Venezuela is a Spanish-speaking country situated at the northern tip of South America. With nearly 2,000 miles of coastline along the Caribbean Sea as well as vast rain forests and rugged highlands stemming from the Andes Mountains, Venezuela has a diverse set of plant life. In fact, there are over 21,000 species of flora unique to this country. Here are some of the most recognizable plants in Venezuela.
Venezuela has over 25,000 different species of orchids. These beautiful flowers grow in the Venezuelan cloud forests and lowland marshes. One of the best-known species of orchids is the flor de mayo orchid. This is the national flower of Venezuela.
The araguaney tree is the national tree of Venezuela. It is know for its resilience and lush appearance after the annual rainy season. This tree is part of the Tabebuia genus. It grows to medium size in the tropical forests as well as on the arid hills of Venezuela. It can be recognized by the bright yellow flowers that bloom on its branches.
Moriche Palm Tree
The moriche palm tree grows in the swamps of the Orinoco Delta. It is referred to by the local Warao Indians as the "tree of life," growing up to 35 meters in height. Red and yellow flowers bloom on the tree in the summer, and fruit also grows between December and June. This fruit from the moriche palm tree is edible. The indigenous people of Venezuela have used it for centuries. It can be eaten fresh or used to make juice, jam and wine. The fruit of the tree is rich in vitamin C, and vitamin A can be extracted from the pulp and used to treat burns.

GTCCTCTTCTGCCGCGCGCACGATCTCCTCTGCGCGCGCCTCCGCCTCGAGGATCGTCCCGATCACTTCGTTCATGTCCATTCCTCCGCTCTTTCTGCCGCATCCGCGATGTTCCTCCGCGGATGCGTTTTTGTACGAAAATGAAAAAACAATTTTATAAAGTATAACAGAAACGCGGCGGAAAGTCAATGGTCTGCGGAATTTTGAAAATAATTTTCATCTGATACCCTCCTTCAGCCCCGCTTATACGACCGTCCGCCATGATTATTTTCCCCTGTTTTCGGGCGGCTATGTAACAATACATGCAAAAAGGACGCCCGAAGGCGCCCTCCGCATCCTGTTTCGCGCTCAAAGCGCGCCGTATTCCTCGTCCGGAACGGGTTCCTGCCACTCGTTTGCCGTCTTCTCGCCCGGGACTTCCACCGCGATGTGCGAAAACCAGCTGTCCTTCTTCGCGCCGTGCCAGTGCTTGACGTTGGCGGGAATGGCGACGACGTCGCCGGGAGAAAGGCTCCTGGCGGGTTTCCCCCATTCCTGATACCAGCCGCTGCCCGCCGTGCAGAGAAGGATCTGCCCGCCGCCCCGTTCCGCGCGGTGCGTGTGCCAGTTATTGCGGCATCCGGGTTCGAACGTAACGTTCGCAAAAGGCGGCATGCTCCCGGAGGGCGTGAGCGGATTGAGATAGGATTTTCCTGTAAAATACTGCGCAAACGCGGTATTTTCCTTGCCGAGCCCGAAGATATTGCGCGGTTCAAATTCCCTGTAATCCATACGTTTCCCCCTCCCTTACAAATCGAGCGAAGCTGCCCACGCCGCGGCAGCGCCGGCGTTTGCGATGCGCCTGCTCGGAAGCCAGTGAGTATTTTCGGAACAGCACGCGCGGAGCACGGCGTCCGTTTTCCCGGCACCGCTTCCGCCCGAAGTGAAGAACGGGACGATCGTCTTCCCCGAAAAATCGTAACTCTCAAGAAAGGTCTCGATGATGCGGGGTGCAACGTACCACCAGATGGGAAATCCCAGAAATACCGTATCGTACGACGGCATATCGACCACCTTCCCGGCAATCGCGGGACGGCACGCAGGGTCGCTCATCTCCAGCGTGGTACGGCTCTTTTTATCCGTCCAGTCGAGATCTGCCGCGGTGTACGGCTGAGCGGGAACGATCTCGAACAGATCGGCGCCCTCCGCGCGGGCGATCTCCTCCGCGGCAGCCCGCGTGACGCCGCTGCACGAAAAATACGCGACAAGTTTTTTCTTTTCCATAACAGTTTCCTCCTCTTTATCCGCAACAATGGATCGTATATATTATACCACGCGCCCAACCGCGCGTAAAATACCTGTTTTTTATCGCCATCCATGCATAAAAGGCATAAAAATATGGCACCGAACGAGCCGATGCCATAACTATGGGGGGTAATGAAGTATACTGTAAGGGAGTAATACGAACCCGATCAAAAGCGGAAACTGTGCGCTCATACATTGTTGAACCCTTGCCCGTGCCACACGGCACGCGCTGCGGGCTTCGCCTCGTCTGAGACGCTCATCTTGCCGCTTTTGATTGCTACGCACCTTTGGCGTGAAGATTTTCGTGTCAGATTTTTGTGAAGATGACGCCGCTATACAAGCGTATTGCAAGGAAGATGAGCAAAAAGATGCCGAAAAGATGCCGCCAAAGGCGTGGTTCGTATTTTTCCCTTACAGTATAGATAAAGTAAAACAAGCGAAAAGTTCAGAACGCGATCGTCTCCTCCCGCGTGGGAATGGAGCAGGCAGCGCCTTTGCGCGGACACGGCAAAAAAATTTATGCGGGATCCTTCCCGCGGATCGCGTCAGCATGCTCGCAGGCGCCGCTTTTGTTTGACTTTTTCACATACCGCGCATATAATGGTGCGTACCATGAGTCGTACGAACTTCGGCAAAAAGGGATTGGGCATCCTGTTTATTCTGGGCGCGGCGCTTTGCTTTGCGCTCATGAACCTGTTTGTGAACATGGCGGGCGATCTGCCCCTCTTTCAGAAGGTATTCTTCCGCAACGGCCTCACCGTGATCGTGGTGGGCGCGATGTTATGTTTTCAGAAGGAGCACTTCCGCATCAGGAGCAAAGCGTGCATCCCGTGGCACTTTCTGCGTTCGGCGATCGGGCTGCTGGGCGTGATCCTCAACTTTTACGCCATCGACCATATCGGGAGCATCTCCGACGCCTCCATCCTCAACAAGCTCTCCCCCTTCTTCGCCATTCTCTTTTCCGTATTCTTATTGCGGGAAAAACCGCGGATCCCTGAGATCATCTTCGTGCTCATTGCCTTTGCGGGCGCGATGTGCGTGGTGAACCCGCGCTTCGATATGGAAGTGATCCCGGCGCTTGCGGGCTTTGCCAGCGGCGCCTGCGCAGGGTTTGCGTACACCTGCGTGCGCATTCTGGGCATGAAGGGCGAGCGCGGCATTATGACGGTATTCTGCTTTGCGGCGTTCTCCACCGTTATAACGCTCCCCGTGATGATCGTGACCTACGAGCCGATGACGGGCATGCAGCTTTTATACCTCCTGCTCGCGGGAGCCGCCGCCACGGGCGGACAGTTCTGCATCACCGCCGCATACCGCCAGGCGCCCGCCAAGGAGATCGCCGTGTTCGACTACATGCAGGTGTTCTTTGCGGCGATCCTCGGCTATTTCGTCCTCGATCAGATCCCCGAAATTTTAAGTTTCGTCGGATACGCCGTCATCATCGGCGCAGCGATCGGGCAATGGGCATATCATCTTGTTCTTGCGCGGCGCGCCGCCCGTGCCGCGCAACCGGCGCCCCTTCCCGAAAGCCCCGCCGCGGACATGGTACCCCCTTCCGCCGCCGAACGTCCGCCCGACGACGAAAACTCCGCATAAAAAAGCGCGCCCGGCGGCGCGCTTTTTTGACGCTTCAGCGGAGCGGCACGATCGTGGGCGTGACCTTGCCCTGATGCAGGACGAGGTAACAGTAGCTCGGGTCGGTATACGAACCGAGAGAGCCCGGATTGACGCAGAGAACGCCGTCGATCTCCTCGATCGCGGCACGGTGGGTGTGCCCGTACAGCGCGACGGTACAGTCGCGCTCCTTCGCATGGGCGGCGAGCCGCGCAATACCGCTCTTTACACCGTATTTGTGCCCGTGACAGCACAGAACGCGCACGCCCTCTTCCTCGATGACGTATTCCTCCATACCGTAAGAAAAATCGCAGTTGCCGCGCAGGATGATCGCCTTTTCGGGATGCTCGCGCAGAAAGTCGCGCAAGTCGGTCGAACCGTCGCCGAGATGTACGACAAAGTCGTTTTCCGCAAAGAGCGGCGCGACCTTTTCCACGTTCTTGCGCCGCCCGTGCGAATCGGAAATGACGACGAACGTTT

Andean Lupine Flower
The Andean lupine flower grows in the highlands of Venzuela. It is generally found in moist habitats between 8,000 and 11,000 feet in altitude. The flower can be recognized by its short stem and purple-lilac petals.
Andean Frailejon Plant
The Andean frailejon is a native plant in the Paramo high plains. It can be found at up to 13,000 feet in altitude, well above the tree-line. This plant blooms in October, producing bright yellow blossoms atop long skinny stems. The yellow petals of the frailejon plant stand in stark contrast to the barren hills where they grow.
About the Author
David Thyberg began his writing career in 2007. He is a professional writer, editor and translator. Thyberg has been published in various newspapers, websites and magazines. He enjoys writing about social issues, travel, music and sports. Thyberg holds a Bachelor of Arts from the University of Pittsburgh Honors College with a certificate in Spanish and Latin American studies.
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